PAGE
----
Assessment: This is a highly accessible book for anyone with a background in neuropsychology seeking to expand his or her knowledge to include pediatric assessment in an educational setting. Although other books, such as Pediatric Neuropsychology: Research, Theory, and Practice, Yeates et al. (Guilford Publications, 2000), provide in-depth coverage of medical diseases and neuropsychological syndromes in pediatric practice, this book provides a practical guide for optimizing the neuropsychological assessment of school-aged children. While this isn't a typical handbook that readers will carry in their pocket (it's 8.5" x11"), they will undoubtedly keep it close at hand.

3 Stars from Doody
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Product Details

  • ISBN-13: 9781593850111
  • Publisher: Guilford Publications, Inc.
  • Publication date: 6/1/2004
  • Series: Practical Intervention In The Schools
  • Edition description: New Edition
  • Edition number: 1
  • Pages: 328
  • Sales rank: 594,347
  • Product dimensions: 8.56 (w) x 10.86 (h) x 0.71 (d)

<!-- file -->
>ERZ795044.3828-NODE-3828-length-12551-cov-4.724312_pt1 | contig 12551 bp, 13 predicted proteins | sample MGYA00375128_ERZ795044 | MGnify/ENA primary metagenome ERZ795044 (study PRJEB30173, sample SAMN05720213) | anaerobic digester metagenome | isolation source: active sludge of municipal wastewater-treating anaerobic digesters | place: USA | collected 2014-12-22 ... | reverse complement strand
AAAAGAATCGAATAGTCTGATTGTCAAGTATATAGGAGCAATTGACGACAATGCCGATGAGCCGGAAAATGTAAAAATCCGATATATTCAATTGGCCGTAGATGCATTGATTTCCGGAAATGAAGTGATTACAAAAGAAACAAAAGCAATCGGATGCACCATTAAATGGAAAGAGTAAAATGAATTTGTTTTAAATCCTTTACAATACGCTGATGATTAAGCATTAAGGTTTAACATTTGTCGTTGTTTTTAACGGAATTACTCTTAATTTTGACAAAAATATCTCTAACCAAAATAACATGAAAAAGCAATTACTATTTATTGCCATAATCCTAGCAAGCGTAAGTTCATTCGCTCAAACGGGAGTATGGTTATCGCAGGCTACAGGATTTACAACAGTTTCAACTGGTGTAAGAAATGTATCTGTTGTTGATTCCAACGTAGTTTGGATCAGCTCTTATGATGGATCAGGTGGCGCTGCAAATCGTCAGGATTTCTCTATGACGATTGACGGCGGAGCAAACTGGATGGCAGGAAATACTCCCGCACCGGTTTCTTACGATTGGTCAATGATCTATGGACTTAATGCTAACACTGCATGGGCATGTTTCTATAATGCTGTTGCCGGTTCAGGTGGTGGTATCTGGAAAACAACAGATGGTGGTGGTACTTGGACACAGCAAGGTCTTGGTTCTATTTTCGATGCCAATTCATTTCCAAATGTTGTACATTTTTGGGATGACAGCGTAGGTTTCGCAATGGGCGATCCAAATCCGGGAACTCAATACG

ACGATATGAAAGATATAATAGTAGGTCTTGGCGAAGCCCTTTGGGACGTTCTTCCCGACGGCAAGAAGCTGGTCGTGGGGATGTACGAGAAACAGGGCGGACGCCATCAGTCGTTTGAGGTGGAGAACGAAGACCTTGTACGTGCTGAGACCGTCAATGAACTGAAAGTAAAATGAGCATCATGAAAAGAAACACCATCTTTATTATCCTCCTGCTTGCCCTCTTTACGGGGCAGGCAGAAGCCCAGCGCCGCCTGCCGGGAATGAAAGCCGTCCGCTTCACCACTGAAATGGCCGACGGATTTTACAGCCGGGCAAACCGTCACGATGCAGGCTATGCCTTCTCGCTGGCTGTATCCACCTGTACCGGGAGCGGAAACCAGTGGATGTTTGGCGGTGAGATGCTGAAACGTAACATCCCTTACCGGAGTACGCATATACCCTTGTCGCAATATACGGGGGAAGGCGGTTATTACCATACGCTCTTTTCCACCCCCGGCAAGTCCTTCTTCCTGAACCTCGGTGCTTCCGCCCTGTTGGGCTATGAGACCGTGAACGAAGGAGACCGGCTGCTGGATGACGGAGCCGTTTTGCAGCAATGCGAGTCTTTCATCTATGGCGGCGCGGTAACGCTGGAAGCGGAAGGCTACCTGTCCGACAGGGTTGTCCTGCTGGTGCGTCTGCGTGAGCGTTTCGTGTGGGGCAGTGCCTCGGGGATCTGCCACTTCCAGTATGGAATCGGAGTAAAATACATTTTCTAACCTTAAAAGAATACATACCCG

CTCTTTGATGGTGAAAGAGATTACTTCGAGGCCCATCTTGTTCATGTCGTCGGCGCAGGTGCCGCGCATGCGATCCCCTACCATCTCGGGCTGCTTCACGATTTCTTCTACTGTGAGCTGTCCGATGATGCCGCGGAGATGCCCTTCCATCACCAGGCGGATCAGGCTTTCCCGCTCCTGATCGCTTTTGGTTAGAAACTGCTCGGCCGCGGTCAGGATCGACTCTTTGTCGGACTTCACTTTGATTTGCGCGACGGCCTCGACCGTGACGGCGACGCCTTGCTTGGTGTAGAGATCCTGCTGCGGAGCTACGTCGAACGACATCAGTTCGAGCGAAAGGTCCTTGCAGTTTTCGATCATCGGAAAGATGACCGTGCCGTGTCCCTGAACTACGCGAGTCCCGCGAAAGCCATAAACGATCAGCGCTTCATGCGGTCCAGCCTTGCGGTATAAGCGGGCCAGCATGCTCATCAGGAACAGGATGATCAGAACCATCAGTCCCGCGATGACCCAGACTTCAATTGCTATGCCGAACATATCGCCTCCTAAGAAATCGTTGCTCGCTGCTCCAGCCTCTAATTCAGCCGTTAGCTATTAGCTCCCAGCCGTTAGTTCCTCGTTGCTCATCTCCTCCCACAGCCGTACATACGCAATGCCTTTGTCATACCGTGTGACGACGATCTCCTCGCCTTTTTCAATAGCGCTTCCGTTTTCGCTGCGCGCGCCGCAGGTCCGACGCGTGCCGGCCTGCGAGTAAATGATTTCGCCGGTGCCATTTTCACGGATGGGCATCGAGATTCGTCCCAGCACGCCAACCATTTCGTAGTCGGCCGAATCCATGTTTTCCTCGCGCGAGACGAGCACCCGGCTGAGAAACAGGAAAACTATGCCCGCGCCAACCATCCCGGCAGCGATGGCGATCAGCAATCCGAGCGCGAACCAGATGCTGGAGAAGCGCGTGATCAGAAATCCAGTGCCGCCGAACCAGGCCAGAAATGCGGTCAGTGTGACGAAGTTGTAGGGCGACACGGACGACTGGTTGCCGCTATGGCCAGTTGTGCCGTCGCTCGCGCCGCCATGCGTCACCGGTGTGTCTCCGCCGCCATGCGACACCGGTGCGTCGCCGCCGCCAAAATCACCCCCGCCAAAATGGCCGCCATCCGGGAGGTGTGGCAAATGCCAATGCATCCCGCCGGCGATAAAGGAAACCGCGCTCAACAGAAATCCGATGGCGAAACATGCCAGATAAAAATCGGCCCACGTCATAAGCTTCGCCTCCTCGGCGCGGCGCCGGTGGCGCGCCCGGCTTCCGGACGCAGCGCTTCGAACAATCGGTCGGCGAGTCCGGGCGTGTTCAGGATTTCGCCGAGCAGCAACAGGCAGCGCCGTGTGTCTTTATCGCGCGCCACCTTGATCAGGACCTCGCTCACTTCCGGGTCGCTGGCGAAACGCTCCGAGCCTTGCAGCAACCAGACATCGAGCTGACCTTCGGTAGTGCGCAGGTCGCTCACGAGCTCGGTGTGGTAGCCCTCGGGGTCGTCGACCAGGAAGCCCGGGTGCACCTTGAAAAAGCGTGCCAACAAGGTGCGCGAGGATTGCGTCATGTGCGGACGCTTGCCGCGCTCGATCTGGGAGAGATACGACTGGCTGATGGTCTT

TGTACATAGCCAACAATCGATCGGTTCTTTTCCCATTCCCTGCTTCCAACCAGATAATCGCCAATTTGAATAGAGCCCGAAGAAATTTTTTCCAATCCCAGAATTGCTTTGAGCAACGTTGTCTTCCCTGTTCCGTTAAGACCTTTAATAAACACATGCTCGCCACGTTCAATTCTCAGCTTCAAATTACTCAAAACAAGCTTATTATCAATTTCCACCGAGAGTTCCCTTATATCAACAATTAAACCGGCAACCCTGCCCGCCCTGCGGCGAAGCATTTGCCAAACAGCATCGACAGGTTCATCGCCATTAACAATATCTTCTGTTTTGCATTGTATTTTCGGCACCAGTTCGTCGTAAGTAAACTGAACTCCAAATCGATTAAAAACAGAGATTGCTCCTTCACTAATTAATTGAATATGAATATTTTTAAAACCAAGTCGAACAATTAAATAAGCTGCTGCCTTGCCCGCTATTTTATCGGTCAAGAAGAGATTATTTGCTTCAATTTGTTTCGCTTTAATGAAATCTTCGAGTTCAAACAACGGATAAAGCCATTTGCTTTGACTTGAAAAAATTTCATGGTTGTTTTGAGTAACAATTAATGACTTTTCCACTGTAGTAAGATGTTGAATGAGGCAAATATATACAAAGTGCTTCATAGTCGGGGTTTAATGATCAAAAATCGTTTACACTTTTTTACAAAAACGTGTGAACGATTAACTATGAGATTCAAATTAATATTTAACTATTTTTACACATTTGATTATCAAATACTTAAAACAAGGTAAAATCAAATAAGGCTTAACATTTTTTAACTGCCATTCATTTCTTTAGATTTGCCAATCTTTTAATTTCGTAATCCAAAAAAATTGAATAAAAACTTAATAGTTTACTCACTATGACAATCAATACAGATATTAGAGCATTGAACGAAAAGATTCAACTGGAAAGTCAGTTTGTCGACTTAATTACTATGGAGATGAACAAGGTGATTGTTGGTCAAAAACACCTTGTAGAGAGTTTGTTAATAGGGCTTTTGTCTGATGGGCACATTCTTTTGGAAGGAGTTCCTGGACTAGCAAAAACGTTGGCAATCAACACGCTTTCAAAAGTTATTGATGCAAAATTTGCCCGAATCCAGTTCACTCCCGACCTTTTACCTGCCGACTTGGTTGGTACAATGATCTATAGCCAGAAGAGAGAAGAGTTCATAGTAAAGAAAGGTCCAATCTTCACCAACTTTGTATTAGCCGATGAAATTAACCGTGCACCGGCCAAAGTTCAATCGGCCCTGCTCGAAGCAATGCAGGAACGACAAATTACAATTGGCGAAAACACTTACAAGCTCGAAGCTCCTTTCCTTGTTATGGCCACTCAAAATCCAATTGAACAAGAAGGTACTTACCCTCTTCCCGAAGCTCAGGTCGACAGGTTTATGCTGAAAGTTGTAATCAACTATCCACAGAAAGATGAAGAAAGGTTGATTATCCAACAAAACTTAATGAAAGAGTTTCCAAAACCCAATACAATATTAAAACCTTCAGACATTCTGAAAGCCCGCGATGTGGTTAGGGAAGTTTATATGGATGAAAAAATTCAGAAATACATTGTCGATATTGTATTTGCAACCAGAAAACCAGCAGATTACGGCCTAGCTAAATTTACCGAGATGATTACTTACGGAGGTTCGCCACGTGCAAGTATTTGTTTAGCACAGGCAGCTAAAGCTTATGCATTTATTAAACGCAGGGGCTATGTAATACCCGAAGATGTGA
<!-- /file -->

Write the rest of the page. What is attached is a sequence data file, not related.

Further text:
Meet the Author


James B. Hale, PhD, provides psychological and neuropsychological services at the Children's Evaluation and Rehabilitation Center in the Bronx, New York. He is a faculty member in the Department of Pediatrics at Albert Einstein College of Medicine and Ferkauf Graduate School of Psychology of Yeshiva University.

Catherine A. Fiorello, PhD, is Associate Professor of School Psychology at Temple University, where she currently serves as program coordinator for school psychology. Prior to completing her doctorate, she worked as a certified school psychologist, and she continues to maintain a private practice in diagnostic assessment.

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Read an Excerpt

School Neuropsychology

A Practitioner's Handbook
By James B. Hale Catherine A. Fiorello

The Guilford Press


ISBN: 1-59385-011-5


Chapter One

Linking Assessment to Intervention

THE COGNITIVE HYPOTHESIS-TESTING MODEL